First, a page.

Fauteuil Léger no. 356, a.k.a. Antony chair, 1955
This new “relaxation chair” was designed as part of major programs for furniture for student accommodations, and in particular for the Cité Universitaire in Antony, near Paris.1 Early in 1955 Jean Prouvé designed a “light easy chair” more economical than the Conférence no. 355 model, originally designed with this market in mind. The metal frame returned to the structural principle of the Maternelle or Compas pieces: a large-diameter tubular brace to which are welded tubular legs and sheet-metal support brackets profiled to follow the curve of the plywood seat, to which they are attached with metal tabs. Provisionally called the “seagull chair”—given the shape of its thermoformed beech-ply seat2—this model was put into production by the Ateliers Jean Prouvé after they won the competition to furnish 150 rooms in the Cité Universitaire in Antony. While referenced as no. 356, on the price lists issued by Steph Simon, who marketed and later made it. This chair was as well suited to public use—offices, waiting rooms, restrooms, universities—as to the domestic context. For greater comfort, it could be covered with cushioned leatherette. While certain uses never got beyond the planning stage—grouped seats for the synagogue in Strasbourg and the Buvette in Évian—the principle of a light frame was applied to an upholstered banquette for 3–9 persons, designed for the public areas of the Cité Universitaire in Antony (1955–1957).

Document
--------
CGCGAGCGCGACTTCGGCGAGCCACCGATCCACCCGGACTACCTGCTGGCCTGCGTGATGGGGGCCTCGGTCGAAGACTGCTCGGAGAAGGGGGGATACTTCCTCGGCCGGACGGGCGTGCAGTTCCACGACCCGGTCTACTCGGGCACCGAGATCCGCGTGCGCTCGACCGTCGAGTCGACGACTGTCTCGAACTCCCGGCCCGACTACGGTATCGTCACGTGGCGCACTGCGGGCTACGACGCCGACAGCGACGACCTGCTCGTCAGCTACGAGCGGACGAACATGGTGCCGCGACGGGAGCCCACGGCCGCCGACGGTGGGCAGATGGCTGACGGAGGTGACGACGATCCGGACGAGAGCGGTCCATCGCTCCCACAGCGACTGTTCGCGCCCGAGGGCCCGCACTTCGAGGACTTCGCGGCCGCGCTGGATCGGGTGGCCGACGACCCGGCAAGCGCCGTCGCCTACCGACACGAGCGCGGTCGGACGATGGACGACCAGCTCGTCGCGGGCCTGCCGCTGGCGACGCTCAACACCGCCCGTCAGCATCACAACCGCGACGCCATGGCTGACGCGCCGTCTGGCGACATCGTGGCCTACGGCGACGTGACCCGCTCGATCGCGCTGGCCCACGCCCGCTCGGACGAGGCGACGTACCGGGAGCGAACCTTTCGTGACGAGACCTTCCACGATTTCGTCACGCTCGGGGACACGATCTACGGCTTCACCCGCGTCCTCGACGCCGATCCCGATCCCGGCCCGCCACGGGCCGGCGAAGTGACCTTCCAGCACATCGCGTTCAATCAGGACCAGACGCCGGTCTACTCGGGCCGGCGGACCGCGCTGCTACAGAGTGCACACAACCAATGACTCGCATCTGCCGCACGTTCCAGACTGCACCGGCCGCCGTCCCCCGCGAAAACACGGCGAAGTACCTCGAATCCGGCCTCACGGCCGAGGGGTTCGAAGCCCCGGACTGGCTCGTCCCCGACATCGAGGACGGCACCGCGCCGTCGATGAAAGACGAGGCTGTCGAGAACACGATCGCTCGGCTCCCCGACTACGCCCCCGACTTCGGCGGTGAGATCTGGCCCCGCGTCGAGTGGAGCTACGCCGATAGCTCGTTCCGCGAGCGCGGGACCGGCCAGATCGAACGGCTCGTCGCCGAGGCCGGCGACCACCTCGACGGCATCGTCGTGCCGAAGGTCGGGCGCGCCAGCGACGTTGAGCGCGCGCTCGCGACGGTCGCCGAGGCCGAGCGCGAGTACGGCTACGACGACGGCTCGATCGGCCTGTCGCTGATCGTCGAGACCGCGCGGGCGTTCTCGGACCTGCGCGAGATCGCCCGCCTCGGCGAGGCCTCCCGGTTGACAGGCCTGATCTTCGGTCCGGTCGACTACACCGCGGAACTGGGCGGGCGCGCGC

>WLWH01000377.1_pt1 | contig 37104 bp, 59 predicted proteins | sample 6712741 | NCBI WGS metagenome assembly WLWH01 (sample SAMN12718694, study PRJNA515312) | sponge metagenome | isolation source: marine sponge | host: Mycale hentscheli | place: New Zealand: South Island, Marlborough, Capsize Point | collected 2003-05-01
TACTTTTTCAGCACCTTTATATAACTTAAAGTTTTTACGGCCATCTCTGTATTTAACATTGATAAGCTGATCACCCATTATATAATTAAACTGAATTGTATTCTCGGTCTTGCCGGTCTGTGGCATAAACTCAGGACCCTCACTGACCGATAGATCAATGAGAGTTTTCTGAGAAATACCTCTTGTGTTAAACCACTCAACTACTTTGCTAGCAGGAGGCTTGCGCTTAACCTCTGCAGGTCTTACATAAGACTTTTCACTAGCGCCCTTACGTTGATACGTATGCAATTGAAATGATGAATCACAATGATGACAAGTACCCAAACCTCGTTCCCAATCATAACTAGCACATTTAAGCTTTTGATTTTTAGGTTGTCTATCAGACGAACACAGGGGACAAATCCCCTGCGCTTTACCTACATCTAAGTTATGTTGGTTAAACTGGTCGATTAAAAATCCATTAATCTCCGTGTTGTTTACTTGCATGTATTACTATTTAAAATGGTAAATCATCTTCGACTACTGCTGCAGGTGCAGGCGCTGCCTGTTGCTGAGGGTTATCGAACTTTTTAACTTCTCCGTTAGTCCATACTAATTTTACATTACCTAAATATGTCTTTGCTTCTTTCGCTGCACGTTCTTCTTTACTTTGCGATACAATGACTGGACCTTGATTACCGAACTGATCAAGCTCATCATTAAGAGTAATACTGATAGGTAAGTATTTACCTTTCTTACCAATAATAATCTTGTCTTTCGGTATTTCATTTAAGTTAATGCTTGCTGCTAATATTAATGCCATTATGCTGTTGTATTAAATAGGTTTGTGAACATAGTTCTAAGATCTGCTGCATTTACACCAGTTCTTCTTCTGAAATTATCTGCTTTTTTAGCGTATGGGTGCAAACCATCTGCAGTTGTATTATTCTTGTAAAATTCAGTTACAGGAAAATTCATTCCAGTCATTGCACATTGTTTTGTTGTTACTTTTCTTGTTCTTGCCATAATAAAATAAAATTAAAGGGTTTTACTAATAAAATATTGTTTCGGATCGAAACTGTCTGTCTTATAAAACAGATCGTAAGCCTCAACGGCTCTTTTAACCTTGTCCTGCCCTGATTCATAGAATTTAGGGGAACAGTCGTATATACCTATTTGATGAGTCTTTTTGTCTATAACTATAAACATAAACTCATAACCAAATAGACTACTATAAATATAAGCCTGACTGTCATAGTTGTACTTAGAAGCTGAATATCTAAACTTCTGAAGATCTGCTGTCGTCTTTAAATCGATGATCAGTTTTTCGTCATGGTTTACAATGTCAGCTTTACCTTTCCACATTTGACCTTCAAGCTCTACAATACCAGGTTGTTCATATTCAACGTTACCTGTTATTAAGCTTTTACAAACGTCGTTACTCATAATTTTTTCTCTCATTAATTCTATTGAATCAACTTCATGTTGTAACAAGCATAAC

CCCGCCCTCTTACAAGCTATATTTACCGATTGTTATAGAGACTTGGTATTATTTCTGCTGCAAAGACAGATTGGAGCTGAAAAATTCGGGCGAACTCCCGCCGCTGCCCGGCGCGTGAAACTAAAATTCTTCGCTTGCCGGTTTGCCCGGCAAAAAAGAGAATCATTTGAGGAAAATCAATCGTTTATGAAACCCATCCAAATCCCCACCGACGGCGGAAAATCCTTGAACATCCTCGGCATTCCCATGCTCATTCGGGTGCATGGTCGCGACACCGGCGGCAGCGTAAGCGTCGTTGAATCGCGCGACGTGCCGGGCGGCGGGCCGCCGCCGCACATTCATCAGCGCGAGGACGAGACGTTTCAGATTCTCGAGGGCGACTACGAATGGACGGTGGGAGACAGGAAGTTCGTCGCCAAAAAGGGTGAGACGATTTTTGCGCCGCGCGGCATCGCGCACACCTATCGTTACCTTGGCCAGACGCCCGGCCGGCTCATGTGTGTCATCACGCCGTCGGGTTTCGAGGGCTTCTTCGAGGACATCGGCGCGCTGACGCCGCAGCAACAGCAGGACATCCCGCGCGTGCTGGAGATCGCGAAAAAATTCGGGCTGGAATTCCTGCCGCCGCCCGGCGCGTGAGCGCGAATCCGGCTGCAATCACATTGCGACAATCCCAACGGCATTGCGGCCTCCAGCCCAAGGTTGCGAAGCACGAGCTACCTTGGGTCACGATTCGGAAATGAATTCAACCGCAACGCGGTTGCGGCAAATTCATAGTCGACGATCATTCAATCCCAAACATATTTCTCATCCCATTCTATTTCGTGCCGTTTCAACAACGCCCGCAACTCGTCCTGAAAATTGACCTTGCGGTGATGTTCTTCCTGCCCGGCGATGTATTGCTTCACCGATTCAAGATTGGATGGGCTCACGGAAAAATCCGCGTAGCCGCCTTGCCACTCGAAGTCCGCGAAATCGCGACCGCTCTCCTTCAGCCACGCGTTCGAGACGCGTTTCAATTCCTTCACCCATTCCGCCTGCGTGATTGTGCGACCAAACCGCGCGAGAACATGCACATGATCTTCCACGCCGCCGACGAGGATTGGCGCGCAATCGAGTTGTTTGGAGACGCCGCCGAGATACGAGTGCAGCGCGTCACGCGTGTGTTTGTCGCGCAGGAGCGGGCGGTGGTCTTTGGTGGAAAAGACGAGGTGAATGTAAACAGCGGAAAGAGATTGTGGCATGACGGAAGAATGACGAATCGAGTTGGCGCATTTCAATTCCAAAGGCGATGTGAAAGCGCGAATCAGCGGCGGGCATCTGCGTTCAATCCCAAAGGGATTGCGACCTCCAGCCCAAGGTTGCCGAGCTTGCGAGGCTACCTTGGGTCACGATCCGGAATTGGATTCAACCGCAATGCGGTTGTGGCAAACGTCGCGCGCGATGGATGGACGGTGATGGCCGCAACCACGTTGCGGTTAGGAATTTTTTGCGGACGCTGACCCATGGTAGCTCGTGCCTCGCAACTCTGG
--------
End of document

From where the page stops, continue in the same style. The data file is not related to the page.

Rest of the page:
1. The second competition for the furnishing of dormitory rooms at the Cité Universitaire in Antony, launched in the beginning of 1955, imposed the condition that the teams be composed of designers and editors of furniture. The Ateliers Jean Prouvé united de facto the names of Jean Prouvé and Charlotte Perriand and of their colleagues André Le Stang and Martha Villiger. Following a pre-selection process, the team won the task of furnishing 150 rooms for bachelors.
2. Also described as a “thin layer of molded plywood”.